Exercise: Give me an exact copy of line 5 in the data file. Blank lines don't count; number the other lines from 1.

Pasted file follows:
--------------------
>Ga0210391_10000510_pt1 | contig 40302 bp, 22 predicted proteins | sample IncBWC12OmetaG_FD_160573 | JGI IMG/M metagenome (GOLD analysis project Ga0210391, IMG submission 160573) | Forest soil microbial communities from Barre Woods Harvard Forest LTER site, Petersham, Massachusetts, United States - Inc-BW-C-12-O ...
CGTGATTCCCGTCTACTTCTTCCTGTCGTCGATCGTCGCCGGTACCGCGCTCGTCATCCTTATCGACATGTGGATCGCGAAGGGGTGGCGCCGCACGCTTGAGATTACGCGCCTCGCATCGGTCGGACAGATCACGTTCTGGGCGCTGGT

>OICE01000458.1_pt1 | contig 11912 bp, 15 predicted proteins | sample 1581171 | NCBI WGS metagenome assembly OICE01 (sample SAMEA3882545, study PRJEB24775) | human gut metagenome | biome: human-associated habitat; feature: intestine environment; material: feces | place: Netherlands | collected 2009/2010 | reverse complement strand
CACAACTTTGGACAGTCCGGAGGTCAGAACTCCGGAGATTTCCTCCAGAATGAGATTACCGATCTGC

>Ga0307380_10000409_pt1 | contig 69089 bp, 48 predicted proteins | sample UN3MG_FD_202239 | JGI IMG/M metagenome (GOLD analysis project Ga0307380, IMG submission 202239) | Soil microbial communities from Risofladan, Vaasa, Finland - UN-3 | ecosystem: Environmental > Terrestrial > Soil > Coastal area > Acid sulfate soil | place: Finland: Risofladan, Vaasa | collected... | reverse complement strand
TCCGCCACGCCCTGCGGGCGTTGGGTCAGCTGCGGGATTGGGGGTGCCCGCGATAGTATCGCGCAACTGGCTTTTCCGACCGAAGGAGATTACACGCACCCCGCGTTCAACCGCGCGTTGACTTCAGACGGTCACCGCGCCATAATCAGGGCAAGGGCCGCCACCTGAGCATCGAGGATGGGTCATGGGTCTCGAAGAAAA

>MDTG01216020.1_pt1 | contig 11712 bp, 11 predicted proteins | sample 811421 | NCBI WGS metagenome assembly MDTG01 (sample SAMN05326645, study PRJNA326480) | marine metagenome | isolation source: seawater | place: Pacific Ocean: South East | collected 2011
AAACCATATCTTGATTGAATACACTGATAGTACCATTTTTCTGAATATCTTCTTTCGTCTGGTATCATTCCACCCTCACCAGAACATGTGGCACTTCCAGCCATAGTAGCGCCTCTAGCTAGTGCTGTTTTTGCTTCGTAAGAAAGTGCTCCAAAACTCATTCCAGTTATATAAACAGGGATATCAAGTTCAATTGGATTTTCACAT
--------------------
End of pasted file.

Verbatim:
>Ga0307380_10000409_pt1 | contig 69089 bp, 48 predicted proteins | sample UN3MG_FD_202239 | JGI IMG/M metagenome (GOLD analysis project Ga0307380, IMG submission 202239) | Soil microbial communities from Risofladan, Vaasa, Finland - UN-3 | ecosystem: Environmental > Terrestrial > Soil > Coastal area > Acid sulfate soil | place: Finland: Risofladan, Vaasa | collected... | reverse complement strand